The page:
From the author of Apocalyptic Planet, an unsparing, vivid, revelatory travelogue through prehistory that traces the arrival of the First People in North America twenty thousand years ago and the artifacts that enable us to imagine their lives and fates.
Scientists squabble over the locations and dates for human arrival in the New World. The first explorers were few, encampments fleeting. At some point in time, between twenty and forty thousand years ago, sea levels were low enough that a vast land bridge was exposed between Asia and North America. But the land bridge was not the only way across. Atlas of a Lost World upends our notions of where these people came from and who they were. The unpeopled continent they reached was inhabited by megafauna – mastodons, sloths, mammoths, saber-toothed cats, lions, bison, and bears. The First People were not docile – Paleolithic spear points are still encrusted with the protein of their prey – but they were wildly outnumbered and many were prey to the much larger animals. This is a chronicle of the last millennia of the Ice Age, the gradual oscillations and retreat of glaciers, the clues and traces that document the first encounters of early humans, and the animals whose presence governed the humans' chances for survival.
Craig Childs is the author of Apocalyptic Planet. He has been a regular commentator for NPR's Morning Edition, and his work has appeared in The New York Times, the Los Angeles Times, Men's Journal, Outside, The Sun, and Orion Magazine. He has been the recipient of numerous awards, including the Ellen Meloy Desert Writers Award, the Rowell Award for the Art of Adventure, the Sigurd F. Olson Nature Writing Award, and, for his body of work, the 2003 Spirit of the West Award.
"It's a clever, smartly written and altogether enthusiastic effort to breathe feeling and life into the human processes behind all those ancient sites, artifacts, and busted animal bones. The past is a country to which one cannot return, but Atlas of a Lost World at least helps you imagine what you might be missing."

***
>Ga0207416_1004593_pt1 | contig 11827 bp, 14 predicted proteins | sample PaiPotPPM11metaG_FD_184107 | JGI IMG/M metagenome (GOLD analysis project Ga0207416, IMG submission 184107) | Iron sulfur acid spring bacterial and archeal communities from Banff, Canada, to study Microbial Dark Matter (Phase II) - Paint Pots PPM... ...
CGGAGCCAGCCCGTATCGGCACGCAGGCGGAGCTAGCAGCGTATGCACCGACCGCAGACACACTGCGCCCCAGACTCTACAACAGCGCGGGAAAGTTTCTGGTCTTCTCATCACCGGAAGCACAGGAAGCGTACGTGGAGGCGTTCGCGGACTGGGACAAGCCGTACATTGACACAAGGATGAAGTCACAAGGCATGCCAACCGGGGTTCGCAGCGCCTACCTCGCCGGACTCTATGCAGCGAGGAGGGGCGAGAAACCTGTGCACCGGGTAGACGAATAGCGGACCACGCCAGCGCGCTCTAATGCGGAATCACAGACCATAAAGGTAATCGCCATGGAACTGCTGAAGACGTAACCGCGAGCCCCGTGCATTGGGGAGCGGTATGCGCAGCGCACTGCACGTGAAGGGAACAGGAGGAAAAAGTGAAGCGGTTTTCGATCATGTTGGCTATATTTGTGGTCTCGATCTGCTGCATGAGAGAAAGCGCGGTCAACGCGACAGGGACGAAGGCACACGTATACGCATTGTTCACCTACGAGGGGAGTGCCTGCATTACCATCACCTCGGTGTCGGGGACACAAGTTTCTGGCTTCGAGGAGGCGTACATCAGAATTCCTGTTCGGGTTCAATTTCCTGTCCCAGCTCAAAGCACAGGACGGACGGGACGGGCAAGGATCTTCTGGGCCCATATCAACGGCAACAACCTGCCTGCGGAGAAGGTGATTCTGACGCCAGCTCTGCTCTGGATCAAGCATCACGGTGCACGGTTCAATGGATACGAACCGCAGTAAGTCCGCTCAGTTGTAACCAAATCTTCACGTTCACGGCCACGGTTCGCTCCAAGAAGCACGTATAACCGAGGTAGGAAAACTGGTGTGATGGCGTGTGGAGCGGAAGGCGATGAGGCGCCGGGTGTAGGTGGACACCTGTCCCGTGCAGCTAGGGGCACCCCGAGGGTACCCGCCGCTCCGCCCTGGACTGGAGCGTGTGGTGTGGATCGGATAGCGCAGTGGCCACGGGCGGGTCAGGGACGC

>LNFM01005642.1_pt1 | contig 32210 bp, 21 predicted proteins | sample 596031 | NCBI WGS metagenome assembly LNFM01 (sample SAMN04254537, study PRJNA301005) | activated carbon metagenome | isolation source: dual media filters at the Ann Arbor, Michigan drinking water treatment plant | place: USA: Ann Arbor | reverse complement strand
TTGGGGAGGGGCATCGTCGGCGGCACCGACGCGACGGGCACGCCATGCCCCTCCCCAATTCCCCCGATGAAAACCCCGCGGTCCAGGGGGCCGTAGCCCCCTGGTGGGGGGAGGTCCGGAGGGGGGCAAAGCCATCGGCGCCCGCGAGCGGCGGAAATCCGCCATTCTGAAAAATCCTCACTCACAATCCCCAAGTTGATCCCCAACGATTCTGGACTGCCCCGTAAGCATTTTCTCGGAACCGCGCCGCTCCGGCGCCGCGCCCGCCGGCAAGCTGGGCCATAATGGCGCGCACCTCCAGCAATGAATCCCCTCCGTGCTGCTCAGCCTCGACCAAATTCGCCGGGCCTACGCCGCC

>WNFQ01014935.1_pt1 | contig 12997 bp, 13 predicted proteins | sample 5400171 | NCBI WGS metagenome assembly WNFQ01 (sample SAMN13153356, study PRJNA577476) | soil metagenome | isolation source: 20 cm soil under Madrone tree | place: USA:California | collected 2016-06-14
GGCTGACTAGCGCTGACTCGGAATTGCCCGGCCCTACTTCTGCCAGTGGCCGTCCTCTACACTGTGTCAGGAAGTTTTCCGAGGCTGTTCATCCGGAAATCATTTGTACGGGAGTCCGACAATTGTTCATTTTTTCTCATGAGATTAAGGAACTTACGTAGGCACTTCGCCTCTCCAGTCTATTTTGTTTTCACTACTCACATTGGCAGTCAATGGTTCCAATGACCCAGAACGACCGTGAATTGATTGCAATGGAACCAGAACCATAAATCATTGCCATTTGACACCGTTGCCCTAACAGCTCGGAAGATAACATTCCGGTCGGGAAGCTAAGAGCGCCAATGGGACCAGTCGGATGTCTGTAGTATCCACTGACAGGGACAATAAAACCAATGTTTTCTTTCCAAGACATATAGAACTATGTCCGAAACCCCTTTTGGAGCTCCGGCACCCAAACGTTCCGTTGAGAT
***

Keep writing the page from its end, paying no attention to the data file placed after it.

– David J. Meltzer, The Wall Street Journal
"Whenever I read Craig Childs I feel as if I am in the presence a passionate tour guide to exotic places, rare artifacts, and ancient bones. Childs' Atlas of a Lost World is a transcontinental detective story about the arrival of humans in North America. About 20,000 years ago climates changed, humans spread across the globe, and a new era began for life in North America. Childs' first-hand encounters and vivid prose make his telling of these pivotal events read more like a thriller than a stale account of dusty artifacts."
– Neil Shubin, author of Your Inner Fish
"A useful and transporting tour d'horizon of the prehistoric Americas [...] Throughout the text, Childs projects a high degree of infectious fascination, pulling readers into his prehistoric scenes. Readers will be impressed by his hardiness as he attempts to experience what an ancient traveler may have experienced [...] A tight weave of professional findings, anecdotes, site visits, and explanations behind ancient artifacts make this book both engaging and indispensable for those with an interest in prehistory."
– Kirkus *starred review*
"In this captivating travelogue, Childs trods the late Ice Age with the first migrants to the Americas – adventurous and canny explorers who traveled amid disappearing glaciers and 'a cycle of animals of all sizes from voles and falcons to some of the largest mammals seen in human evolution.' [...] With simple, beautiful sketches by fellow traveler Gilman, Childs's account will fire the imagination of ordinary readers as well as anthropologists and prehistorians."
– Publishers Weekly *starred review*
"Childs takes readers on a scintillating dual journey through the geography of modern and Ice Age America in this survey of some of the lands reached by the first voyagers across the Bering Sea Ice Bridge [...] While exploring the American West and ultimately embarking on a trip in a north Florida swamp, Childs maintains a self-deprecating humor and a boundless enthusiasm for his subject that makes this narrative an unexpected page-turner. His curiosity is infectious, and the lessons he learns about how Ice Age people lived, what we can learn from them, and who they became resonate with serious staying power [...] Childs has found history deeper than politics, and in rich, evocative prose, he makes it startlingly relevant to readers. A science title with broad and enduring appeal."
– Booklist Online *starred review*